When considering a Rollover IRA, be very careful about where you transfer your 401(k) assets. Remember that your main goal is increased investment flexibility. So, whether your IRA will be self-directed or managed by an advisor, you don’t want to be limited to only one family of mutual funds or a broker’s select list of investments. Most importantly, never roll over 401(k) assets into an annuity. Annuities are products with high fees, surrender charges, low flexibility, and horrendous tax treatment, but are popular with some advisors because of the high commissions they get paid to sell them. An annuity is very rarely the best investment choice in any situation and simply does not make sense for assets that are already growing tax-deferred. (See “The worst retirement investment you can make.”)$

Are you considering a Rollover IRA for all or a portion of your 401(k) assets? If so, consider the professional investment management services of Mainstay Capital Management. Mainstay utilizes an investment network with thousands of no-load mutual funds and other investment options for the management of IRAs. Call Mainstay Capital Management toll-free at 1-866-444-6246 for more information or visit www.mainstaycapital.com.

Are GMAC Demand Notes Safe? (January 3, 2006)

With all the talk of a GM bankruptcy, many investors have been asking the question – What’s the risk in holding GMAC Demand Notes?

For years many have utilized GMAC Demand Notes as an account for cash reserves that pays a much higher rate of interest (5.5% as of 12/30/05) than a typical money market account. The rules are about the same in terms of check writing and other features.

With speculation of a GM bankruptcy running wild on Wall Street and Main Street over the past few months, some have begun to wonder about the risk of GMAC Demand Notes. Unlike accounts at a local bank, GMAC Demand Notes are not FDIC insured. In addition, Demand Notes are regarded as unsecured debt by GMAC, meaning that no specific assets have been pledged to pay off these obligations. So, theoretically an investor’s money is at risk. Brokers and others who are employing fear tactics to accumulate more assets in their proprietary products have done a very good job of preying on investors’ concern over GMAC Demand Notes and a GM bankruptcy to their benefit.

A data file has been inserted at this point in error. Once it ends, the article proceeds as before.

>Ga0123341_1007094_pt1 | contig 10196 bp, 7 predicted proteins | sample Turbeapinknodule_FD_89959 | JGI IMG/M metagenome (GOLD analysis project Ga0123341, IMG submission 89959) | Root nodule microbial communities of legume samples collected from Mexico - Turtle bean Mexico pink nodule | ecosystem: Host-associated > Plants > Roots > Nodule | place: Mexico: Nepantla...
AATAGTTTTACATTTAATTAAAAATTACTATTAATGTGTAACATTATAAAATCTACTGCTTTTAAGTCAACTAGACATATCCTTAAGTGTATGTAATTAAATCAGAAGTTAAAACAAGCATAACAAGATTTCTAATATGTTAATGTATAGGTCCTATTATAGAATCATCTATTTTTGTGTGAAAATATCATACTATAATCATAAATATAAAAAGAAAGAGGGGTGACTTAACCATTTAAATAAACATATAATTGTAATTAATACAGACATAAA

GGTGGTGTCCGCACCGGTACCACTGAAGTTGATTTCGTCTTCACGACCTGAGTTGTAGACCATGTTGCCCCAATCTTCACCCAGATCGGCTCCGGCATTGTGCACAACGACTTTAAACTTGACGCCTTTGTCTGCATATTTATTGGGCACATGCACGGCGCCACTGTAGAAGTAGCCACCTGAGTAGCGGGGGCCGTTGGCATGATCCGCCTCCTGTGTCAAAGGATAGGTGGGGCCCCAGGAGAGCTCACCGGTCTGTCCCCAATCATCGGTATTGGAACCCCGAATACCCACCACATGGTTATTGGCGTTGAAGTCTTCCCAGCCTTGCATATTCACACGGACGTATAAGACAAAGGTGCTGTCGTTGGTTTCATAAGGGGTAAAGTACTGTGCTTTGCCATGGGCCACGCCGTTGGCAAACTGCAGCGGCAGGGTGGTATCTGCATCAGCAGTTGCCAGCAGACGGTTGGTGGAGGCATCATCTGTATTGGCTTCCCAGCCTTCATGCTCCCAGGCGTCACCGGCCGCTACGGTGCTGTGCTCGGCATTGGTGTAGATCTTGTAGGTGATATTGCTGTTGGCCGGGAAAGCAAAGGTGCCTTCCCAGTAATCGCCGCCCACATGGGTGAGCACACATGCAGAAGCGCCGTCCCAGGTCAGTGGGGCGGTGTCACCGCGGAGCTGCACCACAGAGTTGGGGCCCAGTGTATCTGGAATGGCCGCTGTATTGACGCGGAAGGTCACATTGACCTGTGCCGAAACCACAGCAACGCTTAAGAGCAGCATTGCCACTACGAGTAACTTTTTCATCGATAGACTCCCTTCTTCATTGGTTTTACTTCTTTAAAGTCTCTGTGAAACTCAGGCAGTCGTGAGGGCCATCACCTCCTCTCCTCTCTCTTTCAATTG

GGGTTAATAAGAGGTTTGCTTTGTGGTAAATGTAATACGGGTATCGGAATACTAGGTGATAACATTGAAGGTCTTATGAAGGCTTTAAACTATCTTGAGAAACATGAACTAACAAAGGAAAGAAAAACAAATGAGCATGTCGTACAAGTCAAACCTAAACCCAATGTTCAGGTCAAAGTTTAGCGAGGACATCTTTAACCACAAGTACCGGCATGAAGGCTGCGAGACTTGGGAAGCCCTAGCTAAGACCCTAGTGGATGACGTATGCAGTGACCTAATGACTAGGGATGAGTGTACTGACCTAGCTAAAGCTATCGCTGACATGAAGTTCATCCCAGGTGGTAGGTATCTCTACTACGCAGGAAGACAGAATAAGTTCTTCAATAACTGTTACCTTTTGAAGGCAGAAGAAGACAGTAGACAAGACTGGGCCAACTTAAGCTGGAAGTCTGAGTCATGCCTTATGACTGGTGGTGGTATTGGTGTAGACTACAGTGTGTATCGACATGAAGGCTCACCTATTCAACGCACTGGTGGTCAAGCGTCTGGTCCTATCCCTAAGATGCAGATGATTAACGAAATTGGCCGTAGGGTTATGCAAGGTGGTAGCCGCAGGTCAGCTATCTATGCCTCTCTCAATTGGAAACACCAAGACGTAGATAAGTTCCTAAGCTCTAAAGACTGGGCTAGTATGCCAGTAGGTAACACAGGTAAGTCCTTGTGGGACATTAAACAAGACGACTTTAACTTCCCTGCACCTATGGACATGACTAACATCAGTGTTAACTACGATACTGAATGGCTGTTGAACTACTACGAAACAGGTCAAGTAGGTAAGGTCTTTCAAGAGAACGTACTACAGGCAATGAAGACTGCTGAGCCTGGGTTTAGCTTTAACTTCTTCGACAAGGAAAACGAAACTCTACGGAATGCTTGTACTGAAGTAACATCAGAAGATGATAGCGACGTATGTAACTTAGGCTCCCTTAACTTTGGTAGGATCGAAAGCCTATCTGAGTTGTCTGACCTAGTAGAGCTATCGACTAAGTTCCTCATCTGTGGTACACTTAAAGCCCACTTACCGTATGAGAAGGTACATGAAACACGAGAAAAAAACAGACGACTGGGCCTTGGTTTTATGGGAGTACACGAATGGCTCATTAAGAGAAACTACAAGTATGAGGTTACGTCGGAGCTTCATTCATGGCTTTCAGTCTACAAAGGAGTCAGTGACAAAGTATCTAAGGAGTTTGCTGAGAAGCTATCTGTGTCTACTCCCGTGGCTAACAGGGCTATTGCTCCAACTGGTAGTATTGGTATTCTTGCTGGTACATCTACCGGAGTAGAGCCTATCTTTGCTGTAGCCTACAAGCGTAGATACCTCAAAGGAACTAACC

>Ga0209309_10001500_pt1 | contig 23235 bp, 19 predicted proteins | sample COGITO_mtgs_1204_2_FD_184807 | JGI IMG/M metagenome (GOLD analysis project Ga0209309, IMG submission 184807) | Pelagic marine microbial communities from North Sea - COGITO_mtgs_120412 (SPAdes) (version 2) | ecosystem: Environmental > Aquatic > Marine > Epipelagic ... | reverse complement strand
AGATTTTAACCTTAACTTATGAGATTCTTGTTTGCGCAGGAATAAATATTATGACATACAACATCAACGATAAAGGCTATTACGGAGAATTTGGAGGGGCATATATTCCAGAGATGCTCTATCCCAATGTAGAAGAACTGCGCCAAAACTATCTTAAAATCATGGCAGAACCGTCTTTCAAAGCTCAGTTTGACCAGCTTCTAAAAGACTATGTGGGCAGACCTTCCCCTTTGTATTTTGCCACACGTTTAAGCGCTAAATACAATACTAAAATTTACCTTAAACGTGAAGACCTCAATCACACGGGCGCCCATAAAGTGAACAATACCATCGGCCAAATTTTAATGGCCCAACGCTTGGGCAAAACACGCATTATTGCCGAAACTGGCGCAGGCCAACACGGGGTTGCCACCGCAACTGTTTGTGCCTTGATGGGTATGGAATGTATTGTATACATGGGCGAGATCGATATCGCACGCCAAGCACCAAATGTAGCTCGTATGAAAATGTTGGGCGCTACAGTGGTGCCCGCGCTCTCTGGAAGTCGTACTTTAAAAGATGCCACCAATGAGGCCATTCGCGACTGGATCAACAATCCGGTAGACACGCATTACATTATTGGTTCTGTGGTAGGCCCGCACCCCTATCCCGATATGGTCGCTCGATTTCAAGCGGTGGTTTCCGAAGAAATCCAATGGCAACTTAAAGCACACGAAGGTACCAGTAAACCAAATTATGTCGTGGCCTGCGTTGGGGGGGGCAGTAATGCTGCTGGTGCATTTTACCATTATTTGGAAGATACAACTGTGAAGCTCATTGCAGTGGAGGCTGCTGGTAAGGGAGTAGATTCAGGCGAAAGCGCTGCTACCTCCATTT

In our opinion, the actual risk of losing money in GMAC Demand Notes is very, very remote. First, GM must actually file bankruptcy for the scenario that some lay out to even occur. While GM may seek bankruptcy-court protection at some point in the distant future to reduce pension and healthcare burdens, we simply don’t believe it will happen anytime soon. Second, the assumption is that if GM were to file bankruptcy, they will immediately start dipping into GMAC Demand Note accounts to pay off creditors. The reality is that although GMAC Demand Notes are unsecured debt, there is ample cash and other assets available to mitigate any perceived risks. Additionally, the GMAC division boasts growing profits and a healthy, stable financial structure that would typically result in an investment grade status for its debt if it were a stand alone entity. However, issues with the parent company have tarnished GMAC’s credit rating. This reality is not lost on GM management, which has publicly acknowledged that it may sell all or part of GMAC. Were GMAC to be sold, any risk in owning Demand Notes would be diminished even further.

For those who are still concerned, however, there is an alternative. GMAC Bank offers a Money Market Savings Account with a yield (4.2% as of 12/30/05) that is lower than Demand Notes, but more generous than typical money market accounts. The GMAC Bank money market savings account is FDIC insured up to $100,000 per depositor (just like other banks).